Germany: Refugee struggle shakes up Hamburg

January 26, 2014
FC St Pauli fans have helped lead solidarity protests in support of about 300 West African refugees in Hamburg.

About 300 West African refugees reached the German city of Hamburg early last year after a long and perilous journey from Libya.

They had, like countless other refugees travelling from north Africa, crossed the Mediterranean to the Italian island of Lampedusa the name that the group of 300 later adopted for themselves.

The refugees had hoped to receive refugee status from the German state. However, authorities, deferring to European Union guidelines, refused to provide them with any sort of accommodation and tried to expel them from Hamburg.

As refugees, the Lampedusa group had nowhere else to go. They decided to stay and began organising a solidarity campaign to counter the intimidation from the authorities. What no one could have predicted is the immense, spontaneous wave of support their campaign gained.

Churches and mosques opened their doors (although the mosques were often less public about it). Squats and left-wing cultural centres made space for refugees. About 80 refugees were taken in by the St Pauli Church.

St Pauli Church received daily donations of blankets and food to support the refugees. The professional football team FC St Pauli donated drinks and fan apparel. They gave the refugees free tickets to every home game.

Two trade unions organised a welcome party in their headquarters and accepted the refugees as members, giving them the legal protection of the union. In one of the campaign's more unique moments, a well-known club bouncer spent weeks guarding the church after passersbyers harassed the refugees and shouted racist slurs.

The refugees returned the solidarity on October 28 by playing a key role in a demonstration against rising rents organised by the local “Right to the City” coalition.

Despite the solidarity, Hamburg's city government (led by the Social Democratic Party) stuck to its story: the refugees' presence in Hamburg violated European law, so they must go.

The movement's political momentum accelerated in early October after a ship full of refugees sank near Lampedusa, killing 270. Solidarity from below grew, but no change was signalled from above. Rather, Hamburg authorities laid down an ultimatum that all refugees had to register with the police by October 11.

On October 11, large-scale racist police checks were undertaken with the aim of registering the refugees in preparation for deportation, triggering a wave of protests. That evening, more than 1000 people took part in a spontaneous, loud and angry march. The same happened the day after and the day after that.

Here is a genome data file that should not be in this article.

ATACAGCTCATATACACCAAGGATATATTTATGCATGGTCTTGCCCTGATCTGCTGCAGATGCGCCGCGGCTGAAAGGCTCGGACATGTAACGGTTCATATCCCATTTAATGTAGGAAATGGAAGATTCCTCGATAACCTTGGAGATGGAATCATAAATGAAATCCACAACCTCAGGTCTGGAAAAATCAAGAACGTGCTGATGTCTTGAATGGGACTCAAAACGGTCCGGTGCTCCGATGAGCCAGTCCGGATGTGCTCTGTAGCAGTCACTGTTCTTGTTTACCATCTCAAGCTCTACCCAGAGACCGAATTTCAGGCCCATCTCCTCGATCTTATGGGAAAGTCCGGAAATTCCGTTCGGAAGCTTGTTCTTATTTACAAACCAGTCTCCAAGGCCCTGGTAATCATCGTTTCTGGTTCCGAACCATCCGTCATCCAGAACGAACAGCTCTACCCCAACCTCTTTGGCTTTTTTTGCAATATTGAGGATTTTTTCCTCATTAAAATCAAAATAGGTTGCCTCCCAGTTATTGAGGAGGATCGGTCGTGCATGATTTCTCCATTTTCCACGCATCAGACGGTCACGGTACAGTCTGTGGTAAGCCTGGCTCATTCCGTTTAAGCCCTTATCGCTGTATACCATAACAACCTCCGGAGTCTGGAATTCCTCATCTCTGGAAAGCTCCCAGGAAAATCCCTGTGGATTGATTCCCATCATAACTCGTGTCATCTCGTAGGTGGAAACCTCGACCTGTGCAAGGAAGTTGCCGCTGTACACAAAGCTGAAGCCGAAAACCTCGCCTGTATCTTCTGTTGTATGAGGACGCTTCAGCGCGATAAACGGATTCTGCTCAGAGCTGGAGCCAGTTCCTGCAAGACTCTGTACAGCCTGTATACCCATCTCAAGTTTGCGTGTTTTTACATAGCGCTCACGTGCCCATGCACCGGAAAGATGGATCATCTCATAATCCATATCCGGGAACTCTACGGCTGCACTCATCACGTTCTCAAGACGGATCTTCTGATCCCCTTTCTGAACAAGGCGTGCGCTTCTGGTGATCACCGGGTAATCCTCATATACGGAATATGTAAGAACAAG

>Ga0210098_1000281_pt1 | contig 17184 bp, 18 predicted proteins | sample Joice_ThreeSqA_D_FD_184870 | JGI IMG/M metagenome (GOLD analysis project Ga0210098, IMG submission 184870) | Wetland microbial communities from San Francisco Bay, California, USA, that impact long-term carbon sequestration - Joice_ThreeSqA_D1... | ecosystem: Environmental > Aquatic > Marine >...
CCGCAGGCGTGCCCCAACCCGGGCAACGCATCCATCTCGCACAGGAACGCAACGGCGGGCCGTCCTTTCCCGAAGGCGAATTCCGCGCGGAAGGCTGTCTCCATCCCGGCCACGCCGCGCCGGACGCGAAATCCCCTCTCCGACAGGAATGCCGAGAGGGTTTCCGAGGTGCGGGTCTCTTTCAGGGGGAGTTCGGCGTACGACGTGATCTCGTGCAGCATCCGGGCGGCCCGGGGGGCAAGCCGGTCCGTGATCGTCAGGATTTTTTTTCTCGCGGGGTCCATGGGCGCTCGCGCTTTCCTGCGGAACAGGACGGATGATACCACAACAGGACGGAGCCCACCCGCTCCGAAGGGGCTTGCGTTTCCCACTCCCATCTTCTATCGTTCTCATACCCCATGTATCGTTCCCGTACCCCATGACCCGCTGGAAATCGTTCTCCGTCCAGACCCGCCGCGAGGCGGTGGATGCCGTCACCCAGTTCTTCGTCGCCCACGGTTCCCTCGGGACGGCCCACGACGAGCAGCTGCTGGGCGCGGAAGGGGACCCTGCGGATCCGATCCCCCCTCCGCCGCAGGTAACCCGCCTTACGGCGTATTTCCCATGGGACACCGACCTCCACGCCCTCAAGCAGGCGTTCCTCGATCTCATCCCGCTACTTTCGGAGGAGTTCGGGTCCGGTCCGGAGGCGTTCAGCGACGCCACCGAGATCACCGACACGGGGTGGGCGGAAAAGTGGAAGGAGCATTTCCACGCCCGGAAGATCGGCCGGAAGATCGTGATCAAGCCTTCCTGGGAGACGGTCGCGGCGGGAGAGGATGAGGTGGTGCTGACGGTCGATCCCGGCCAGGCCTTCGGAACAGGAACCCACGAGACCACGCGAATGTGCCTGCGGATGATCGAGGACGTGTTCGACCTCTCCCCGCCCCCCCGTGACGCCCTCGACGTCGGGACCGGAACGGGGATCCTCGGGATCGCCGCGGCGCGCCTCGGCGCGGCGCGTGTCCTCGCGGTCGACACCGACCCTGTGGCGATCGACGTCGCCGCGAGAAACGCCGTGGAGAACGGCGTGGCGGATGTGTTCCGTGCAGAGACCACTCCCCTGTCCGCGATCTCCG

Hamburg's most famous left-wing autonomous centre, the Rote Flora, hosted a general assembly to discuss how the police checks should be dealt with, culminating in another demonstration. The assembly answered the government's ultimatum with one of their own: should the government not end the police checks within the next few days, the movement would escalate its tactics.

Their statement said: “We will not limit ourselves to legal forms of protest while innocent people drown in the Mediterranean every day and the Hamburg Senate replies with increased pressure on refugees, despite international pressure.”

They made good on their promise: more than 1000 protesters assembled in front of the Rote Flora on October 15 and marched through Hamburg's Schanzenviertel without a permit. Given the German state's preference for polite, orderly political assemblies, this was quite a provocation.

The march was able to cover only a few hundred metres before enduring a brutal police attack. Marchers responded by throwing rocks, bottles and fireworks. Smaller groups of protesters continued to fight with police for hours.

The next day, more than 1000 people marched from the refugees' protest camp through Hamburg's central districts. St Pauli football fans announced a solidarity demonstration for October 25, which brought 10,000 onto the streets after a football game.

Then, on November 2, 15,000 marchers showed their support for the refugees. Weekly demonstrations began to take place.
Right to City movement

The protests draw their strength from connections to Hamburg's Right to the City movement, a broad coalition fighting against the privatisation of public space and for affordable housing.